Mrs Jeffery said: “Two years ago we took the painful decision to have an operation to enable her to be tube fed directly into her stomach because she was no longer able to swallow.”

“We don’t know why it is happening. Izzie effectively has Alzheimer’s although she is only 13. But she is a rare cookie and really has made every attempt to live her life to the full.”

Terry Roberts, of the Alzheimer’s Society, said: “This is a very sad state of affairs which re-emphasizes how important support is for the young person and the carers.”

Mrs Jeffery is taking part in a four-day, 370-mile bike ride from London to Paris to raise awareness of her daughter’s condition and funds for research. It begins on September 16.

To sponsor her, visit http://www.justgiving.com/nicolajeffery2.

(Source: The Daily Mail, September 12, 2009 – http://www.dailymail.co.uk/health/article-1212904/The-girl-13-whos-dementia-nine.html?printingPage=true)

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Doctors have identified the following list of conditions can cause dementia or dementia-like symptoms. Many of these conditions are reversible with appropriate treatment.

(1) Reactions to Medications.
Medications can sometimes lead to reactions or side effects that mimic dementia. These dementia-like effects can occur in reaction to just one drug or they can result from drug interactions. They may have a rapid onset or they may develop slowly over time.

(2) Metabolic Problems and Endocrine Abnormalities
Thyroid problems can lead to apathy, depression, or dementia. Hypoglycemia, a condition in which there is not enough sugar in the bloodstream, can cause confusion or personality changes. Too little or too much sodium or calcium can also trigger mental changes. Some people have an impaired ability to absorb vitamin B12, which creates a condition called pernicious anemia that can cause personality changes, irritability, or depression. Tests can determine if any of these problems are present.

(3) Nutritional Deficiencies
Deficiencies of thiamine (vitamin B1) frequently result from chronic alcoholism and can seriously impair mental abilities, in particular memories of recent events. Severe deficiency of vitamin B6 can cause a neurological illness called pellagra that may include dementia. Deficiencies of vitamin B12 also have been linked to dementia in some cases. Dehydration can also cause mental impairment that can resemble dementia.

(4) Infections
Many infections can cause neurological symptoms, including confusion or delirium, due to fever or other side effects of the body’s fight to overcome the infection. Meningitis and encephalitis, which are infections of the brain or the membrane that covers it, can cause confusion, sudden severe dementia, withdrawal from social interaction, impaired judgment, or memory loss. Untreated syphilis also can damage the nervous system and cause dementia. In rare cases, Lyme disease can cause memory or thinking difficulties. People in the advanced stages of AIDS also may develop a form of dementia. People with compromised immune systems, such as those with leukemia and AIDS, may also develop an infection called progressive multifocal leukoencephalopathy (PML). PML is caused by a common human polyomavirus, JC virus, and leads to damage or destruction of the myelin sheath that covers nerve cells. PML can lead to confusion, difficulty with thinking or speaking, and other mental problems.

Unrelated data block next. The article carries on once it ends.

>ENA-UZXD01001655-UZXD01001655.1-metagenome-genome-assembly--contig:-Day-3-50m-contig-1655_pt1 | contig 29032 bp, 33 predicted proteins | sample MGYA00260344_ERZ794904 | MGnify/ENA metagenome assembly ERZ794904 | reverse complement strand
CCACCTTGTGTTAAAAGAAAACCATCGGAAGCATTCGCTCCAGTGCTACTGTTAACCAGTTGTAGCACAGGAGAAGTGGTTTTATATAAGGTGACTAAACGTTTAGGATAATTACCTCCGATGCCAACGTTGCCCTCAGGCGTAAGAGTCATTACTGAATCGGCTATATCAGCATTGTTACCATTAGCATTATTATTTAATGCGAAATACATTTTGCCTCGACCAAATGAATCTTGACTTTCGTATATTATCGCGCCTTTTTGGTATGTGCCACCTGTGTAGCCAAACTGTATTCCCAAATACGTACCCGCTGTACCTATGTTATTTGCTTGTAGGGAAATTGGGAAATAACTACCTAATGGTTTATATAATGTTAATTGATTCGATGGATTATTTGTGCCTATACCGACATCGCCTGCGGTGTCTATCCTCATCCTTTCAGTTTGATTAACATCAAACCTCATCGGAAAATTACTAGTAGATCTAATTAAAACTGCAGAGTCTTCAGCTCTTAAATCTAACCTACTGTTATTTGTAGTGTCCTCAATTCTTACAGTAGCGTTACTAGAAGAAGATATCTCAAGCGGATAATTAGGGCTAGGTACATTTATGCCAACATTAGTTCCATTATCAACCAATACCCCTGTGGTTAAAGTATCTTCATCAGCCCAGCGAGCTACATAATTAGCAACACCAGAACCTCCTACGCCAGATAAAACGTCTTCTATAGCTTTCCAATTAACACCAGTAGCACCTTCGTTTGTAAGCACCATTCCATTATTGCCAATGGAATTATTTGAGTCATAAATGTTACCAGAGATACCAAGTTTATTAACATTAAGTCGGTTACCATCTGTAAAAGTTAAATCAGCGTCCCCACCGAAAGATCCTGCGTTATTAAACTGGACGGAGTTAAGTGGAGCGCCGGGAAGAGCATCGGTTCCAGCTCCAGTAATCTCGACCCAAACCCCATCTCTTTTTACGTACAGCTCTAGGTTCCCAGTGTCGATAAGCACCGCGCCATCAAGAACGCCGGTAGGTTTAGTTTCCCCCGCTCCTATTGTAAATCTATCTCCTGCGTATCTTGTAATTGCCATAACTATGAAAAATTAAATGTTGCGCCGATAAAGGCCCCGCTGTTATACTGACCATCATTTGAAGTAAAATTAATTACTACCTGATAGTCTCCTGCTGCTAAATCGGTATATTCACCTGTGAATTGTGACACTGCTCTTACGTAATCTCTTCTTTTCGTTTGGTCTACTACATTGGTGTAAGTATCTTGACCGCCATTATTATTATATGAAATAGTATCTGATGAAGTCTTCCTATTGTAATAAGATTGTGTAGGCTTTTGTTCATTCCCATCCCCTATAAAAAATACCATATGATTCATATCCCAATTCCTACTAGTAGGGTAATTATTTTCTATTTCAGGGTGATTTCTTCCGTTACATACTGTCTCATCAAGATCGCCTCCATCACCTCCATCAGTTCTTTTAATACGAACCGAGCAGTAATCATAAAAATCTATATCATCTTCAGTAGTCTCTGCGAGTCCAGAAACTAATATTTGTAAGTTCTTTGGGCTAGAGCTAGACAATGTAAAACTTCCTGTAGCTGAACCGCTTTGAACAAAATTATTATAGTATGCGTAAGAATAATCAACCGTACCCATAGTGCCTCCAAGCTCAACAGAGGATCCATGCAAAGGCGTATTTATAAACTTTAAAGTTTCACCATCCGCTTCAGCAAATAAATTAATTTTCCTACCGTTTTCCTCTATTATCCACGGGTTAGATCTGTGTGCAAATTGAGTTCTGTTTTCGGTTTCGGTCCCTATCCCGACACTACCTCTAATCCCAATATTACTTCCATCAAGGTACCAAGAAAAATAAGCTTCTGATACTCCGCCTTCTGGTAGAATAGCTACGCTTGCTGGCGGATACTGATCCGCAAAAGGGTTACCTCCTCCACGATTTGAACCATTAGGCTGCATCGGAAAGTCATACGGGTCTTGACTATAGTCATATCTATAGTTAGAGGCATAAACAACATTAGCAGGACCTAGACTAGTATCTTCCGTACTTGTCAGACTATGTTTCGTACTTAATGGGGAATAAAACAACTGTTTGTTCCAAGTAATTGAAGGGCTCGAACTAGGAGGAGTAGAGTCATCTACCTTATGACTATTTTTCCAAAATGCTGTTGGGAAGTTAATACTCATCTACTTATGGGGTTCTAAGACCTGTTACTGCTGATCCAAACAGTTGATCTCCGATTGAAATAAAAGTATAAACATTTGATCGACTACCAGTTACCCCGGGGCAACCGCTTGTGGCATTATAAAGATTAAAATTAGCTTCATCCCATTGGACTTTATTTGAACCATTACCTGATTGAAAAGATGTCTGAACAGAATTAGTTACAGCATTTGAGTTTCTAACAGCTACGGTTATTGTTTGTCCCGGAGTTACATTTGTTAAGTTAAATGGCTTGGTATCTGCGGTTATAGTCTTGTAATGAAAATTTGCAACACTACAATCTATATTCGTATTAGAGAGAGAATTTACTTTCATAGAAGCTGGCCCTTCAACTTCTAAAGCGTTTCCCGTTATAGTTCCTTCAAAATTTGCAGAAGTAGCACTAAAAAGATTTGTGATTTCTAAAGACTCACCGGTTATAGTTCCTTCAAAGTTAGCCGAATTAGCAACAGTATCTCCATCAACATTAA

(5) Subdural Hematomas
Subdural hematomas, or bleeding between the brain’s surface and its outer covering (the dura), can cause dementia-like symptoms and changes in mental function.

(6) Poisoning
Exposure to lead, other heavy metals, or other poisonous substances can lead to symptoms of dementia. These symptoms may or may not resolve after treatment, depending on how badly the brain is damaged. People who have abused substances such as alcohol and recreational drugs sometimes display signs of dementia even after the substance abuse has ended. This condition is known as substance-induced persisting dementia.

(7) Brain Tumours
In rare cases, people with brain tumours may develop dementia because of damage to their brains. Symptoms may include changes in personality, psychotic episodes, or problems with speech, language, thinking, and memory.

(8) Anoxia